While it was not a perfect JRPG, I felt that Atelier Escha & Logy represented a smart new direction for Gust’s Atelier franchise to go on. Granted they loved individual character events so much that it was a challenge not to be caught up with a handful of events every time you returned to town, and the overarching storyline failed to embrace the journey that Corseit’s R&D Department undertook to a very obvious destination. However, the option to have both a male and female protagonist was a very smart idea (Even if Logy was in my opinion a much more enjoyable character to play with than Escha). Even more impressive was that after five game’s using the “Rorona” style of in-game time progression, the development team had finally managed to delegate an appropriate amount of time required for the player to undertake everything offered without too much chaos or time spent doing absolutely nothing.

Atelier Shallie: Alchemists of the Dusk Sea features many of the improvements made in Atelier Escha & Logy, while also featuring many changes compared to it and Atelier Ayesha. While it serves as a fitting conclusion to the Dusk trilogy, albeit with room for a fourth instalment should Gust decide they do not want to construct a world from the ground up with A17, the experience overall felt slightly underwhelming compared to its predecessors and suffered from an inexcusable launch day bug.

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Similar to Escha & Logy, Atelier Shallie features two female protagonists who go by the nickname Shallie. The first heroine is 16-year-old Shallistera, the daughter of the chief of a ship clan who has traveled to the distant oasis city of Stellard in search of a way to stem the water supply issues in her home town. The second heroine is 18-year-old Shallotte Elminus, who runs the Atelier formerly run by her late father despite only being a novice. With no direction in her life, Shallotte works to make ends meet and wishes to find her dreams. The remaining character cast is constructed with returning playable (Eg. Wilbell Voll-Ersleid and Keithgriff Hazeldine) and non-playable (Solle Grumman and Katla Larchica) characters, in addition to a wealth of new playable and non-playable personalities. While some may be left disappointed about the minor appearances or lack thereof of certain characters from past games, the character roster is decent.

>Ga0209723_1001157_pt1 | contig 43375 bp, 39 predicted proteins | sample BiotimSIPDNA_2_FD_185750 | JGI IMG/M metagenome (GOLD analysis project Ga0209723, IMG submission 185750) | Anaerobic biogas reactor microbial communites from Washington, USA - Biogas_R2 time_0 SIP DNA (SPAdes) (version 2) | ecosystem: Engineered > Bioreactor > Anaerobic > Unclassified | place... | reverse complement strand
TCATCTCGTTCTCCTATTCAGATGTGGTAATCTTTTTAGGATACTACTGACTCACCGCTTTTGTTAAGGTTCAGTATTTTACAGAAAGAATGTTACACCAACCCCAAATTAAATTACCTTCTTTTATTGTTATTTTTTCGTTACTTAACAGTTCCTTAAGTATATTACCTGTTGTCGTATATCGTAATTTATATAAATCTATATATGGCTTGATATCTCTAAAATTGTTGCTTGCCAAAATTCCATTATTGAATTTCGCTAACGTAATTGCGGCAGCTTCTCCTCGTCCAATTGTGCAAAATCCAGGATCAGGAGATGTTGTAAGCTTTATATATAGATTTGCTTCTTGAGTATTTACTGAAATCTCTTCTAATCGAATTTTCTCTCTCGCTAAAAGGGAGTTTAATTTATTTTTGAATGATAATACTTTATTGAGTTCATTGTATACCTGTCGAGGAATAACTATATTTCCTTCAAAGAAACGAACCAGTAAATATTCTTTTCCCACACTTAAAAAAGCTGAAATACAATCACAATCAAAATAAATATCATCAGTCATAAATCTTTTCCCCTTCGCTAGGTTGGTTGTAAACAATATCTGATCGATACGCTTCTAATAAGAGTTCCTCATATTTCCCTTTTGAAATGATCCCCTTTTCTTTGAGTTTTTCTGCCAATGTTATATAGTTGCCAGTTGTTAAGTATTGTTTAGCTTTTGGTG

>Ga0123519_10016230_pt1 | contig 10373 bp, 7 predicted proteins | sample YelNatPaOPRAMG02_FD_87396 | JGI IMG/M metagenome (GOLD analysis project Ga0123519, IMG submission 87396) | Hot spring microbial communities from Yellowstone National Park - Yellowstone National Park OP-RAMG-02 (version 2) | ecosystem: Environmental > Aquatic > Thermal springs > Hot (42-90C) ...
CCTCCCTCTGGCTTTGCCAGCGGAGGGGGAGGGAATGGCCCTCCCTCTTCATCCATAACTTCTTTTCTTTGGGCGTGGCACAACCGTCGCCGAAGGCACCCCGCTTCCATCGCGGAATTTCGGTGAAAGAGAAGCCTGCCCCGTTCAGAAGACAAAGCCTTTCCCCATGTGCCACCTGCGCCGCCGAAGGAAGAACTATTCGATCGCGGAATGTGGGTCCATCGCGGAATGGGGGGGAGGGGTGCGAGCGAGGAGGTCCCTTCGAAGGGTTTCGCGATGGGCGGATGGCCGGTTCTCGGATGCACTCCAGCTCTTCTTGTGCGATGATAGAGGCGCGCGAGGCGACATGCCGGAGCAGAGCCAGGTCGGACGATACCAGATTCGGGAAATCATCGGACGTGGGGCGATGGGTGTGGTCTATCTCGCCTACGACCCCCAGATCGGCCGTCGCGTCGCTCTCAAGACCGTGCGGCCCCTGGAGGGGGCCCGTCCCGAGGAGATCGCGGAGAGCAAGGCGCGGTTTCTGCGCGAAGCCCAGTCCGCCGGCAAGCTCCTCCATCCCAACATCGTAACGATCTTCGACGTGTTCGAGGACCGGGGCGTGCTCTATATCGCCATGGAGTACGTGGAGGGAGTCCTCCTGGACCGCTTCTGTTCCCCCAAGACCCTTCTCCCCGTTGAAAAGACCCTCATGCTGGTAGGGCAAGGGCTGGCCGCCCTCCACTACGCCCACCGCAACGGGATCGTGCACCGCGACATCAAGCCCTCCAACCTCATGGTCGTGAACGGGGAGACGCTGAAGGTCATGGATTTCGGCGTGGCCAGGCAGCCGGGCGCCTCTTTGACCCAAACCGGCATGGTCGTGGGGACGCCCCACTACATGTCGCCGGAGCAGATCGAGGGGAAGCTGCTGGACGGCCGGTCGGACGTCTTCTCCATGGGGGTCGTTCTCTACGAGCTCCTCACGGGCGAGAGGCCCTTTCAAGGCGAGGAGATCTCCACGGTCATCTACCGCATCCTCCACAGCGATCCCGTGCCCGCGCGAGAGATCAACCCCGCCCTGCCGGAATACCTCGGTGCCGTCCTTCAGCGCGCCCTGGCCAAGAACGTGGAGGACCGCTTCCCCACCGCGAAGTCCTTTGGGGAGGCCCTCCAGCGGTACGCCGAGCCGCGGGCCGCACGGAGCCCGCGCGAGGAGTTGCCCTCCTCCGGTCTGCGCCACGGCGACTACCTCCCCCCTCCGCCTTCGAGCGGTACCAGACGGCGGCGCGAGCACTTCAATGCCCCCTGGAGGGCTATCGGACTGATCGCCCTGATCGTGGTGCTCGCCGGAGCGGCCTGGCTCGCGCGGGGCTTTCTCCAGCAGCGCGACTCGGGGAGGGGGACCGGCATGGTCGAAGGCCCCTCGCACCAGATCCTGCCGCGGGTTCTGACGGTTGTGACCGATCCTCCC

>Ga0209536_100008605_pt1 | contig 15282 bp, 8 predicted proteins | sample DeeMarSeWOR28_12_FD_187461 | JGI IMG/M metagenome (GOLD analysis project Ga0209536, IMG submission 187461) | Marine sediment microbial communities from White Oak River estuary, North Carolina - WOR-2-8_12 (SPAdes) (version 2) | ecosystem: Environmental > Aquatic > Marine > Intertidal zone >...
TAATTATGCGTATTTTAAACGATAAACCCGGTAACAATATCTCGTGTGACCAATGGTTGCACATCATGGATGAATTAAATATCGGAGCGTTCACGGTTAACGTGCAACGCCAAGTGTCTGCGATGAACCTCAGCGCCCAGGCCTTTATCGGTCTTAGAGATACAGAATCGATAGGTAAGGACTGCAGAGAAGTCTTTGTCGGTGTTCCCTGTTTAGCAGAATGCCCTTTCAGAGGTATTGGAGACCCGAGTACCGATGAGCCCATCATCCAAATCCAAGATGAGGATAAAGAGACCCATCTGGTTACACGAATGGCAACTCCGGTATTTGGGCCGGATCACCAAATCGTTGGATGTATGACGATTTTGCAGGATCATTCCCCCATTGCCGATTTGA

Rather than having both Shallie’s join forces immediately after the game begins, the first four or so chapters will see you following your chosen Shallie and their individual party members as they go about their tasks. Although this does restrict the characters you have to work from the beginning of the game and determines which characters will receive more character development over others, it does offer more incentive to play Atelier Shallie a second time around. While you do get a different experience depending on if you choose Shallistera or Shallotte, the same core storyline events occur with no significant alterations.

The storyline itself comes down to a similar pattern of Event –> Complete Life Tasks –> Go to Next Chapter –> Repeat, a system which is has been designed to facilitate the removal of Rorona’s time system without having players rush through the game. The periods of time where you are left to complete life tasks that pop up are fairly dull to say the least, especially if you don’t have any character-specific events to pass the time with. That being said, the storyline is pretty good, drawing the trilogy to an appropriate close even if it comes with little fanfare.